Environmental Microbiology | Year: 2013

Peptidoglycan is a major determinant of cell shape in bacteria, and its biosynthesis involves the concerted action of cytoplasmic, membrane-associated and periplasmic enzymes. Within the cytoplasm, Mur enzymes catalyse the first steps leading to peptidoglycan precursor biosynthesis, and have been suggested as being part of a multicomponent complex that could also involve the transglycosylase MurG and the cytoskeletal protein MreB. In order to initialize the characterization of a potential Mur interaction network, we purified MurD, MurE, MurF, MurG and MreB from Thermotoga maritima and characterized their interactions using membrane blotting and surface plasmon resonance. MurD, MurE and MurF all recognize MurG and MreB, but not each other, while the two latter proteins interact. In addition, we solved the crystal structures of MurD, MurE and MurF, which indicate that their C-termini display high conformational flexibilities. The differences in Mur conformations could be important parameters for the stability of an intracytoplasmic murein biosynthesis complex. © 2013 Society for Applied Microbiology and John Wiley & Sons Ltd.


Neves D.,Brazilian National Laboratory for Biosciences LNBio | Job V.,CNRS Institute of Pharmacology and Structural Biology | Job V.,French Atomic Energy Commission | Job V.,French National Center for Scientific Research | And 10 more authors.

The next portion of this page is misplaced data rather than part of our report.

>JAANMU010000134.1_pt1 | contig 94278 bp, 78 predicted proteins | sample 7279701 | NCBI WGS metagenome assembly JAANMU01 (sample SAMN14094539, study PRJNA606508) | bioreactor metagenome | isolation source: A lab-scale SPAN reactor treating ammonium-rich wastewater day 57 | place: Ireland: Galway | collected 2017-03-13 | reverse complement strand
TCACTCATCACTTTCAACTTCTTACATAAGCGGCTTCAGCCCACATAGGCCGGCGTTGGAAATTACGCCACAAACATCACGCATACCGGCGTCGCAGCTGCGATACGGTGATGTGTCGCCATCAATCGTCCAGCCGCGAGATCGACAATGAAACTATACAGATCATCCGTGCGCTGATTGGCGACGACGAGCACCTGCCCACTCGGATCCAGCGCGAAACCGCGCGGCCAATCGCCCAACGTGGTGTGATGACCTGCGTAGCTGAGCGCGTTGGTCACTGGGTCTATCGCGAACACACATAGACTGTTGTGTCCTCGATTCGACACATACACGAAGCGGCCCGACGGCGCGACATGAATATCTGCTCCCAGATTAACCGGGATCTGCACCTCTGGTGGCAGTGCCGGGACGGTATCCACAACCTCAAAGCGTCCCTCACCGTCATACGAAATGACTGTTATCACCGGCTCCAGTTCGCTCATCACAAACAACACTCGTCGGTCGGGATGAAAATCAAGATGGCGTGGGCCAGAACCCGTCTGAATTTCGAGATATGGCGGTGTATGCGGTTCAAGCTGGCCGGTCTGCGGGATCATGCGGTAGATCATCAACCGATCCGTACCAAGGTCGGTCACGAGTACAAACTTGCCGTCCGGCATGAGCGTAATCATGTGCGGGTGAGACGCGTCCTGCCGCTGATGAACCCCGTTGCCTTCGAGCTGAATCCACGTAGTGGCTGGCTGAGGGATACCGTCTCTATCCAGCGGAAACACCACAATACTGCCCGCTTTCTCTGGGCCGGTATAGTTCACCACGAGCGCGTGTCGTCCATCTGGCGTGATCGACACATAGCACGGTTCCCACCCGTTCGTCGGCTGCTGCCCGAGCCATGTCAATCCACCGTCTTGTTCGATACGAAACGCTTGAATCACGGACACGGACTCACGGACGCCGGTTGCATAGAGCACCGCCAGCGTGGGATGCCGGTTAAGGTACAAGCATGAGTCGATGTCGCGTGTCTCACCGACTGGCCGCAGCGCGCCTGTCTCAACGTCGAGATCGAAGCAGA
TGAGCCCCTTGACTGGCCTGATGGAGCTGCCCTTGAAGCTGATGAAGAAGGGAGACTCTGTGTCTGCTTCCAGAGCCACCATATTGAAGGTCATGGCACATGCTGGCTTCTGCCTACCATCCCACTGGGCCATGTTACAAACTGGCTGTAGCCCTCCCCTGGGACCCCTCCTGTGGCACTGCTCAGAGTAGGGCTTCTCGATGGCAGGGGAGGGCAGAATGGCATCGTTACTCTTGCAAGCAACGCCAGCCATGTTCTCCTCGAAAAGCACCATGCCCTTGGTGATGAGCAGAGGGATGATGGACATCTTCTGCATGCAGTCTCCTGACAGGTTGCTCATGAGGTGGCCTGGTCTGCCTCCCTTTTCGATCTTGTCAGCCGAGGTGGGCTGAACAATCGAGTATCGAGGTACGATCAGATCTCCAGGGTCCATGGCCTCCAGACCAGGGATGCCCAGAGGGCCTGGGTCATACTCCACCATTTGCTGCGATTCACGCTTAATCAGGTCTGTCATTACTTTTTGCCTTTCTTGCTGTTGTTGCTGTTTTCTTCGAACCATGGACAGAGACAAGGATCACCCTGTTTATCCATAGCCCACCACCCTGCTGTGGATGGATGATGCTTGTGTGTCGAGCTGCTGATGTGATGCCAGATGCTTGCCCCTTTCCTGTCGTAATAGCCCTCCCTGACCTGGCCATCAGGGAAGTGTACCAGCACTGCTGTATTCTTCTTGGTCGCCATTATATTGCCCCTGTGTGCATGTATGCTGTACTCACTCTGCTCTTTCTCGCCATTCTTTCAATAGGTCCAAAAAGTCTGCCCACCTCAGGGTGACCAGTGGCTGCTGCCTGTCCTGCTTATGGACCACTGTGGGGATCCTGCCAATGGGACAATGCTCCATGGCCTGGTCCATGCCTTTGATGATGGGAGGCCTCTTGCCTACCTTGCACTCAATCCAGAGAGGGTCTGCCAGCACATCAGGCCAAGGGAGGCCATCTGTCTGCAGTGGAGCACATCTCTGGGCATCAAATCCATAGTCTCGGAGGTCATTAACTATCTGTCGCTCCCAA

Journal of Molecular Biology | Year: 2013

Listeria monocytogenes is a human pathogen that employs a wide variety of virulence factors in order to adhere to, invade, and replicate within target cells. Internalins play key roles in processes ranging from adhesion to receptor recognition and are thus essential for infection. Recently, InlK, a surface-associated internalin, was shown to be involved in Listeria's ability to escape from autophagy by recruitment of the major vault protein (MVP) to the bacterial surface. Here, we report the structure of InlK, which harbors four domains arranged in the shape of a "bent arm". The structure supports a role for the "elbow" of InlK in partner recognition, as well as of two Ig-like pedestals intercalated by hinge regions in the projection of InlK away from the surface of the bacterium. The unusual fold and flexibility of InlK could be essential for MVP binding and concealment from recognition by molecules involved in the autophagic process. © 2013. Published by Elsevier Ltd. All rights reserved.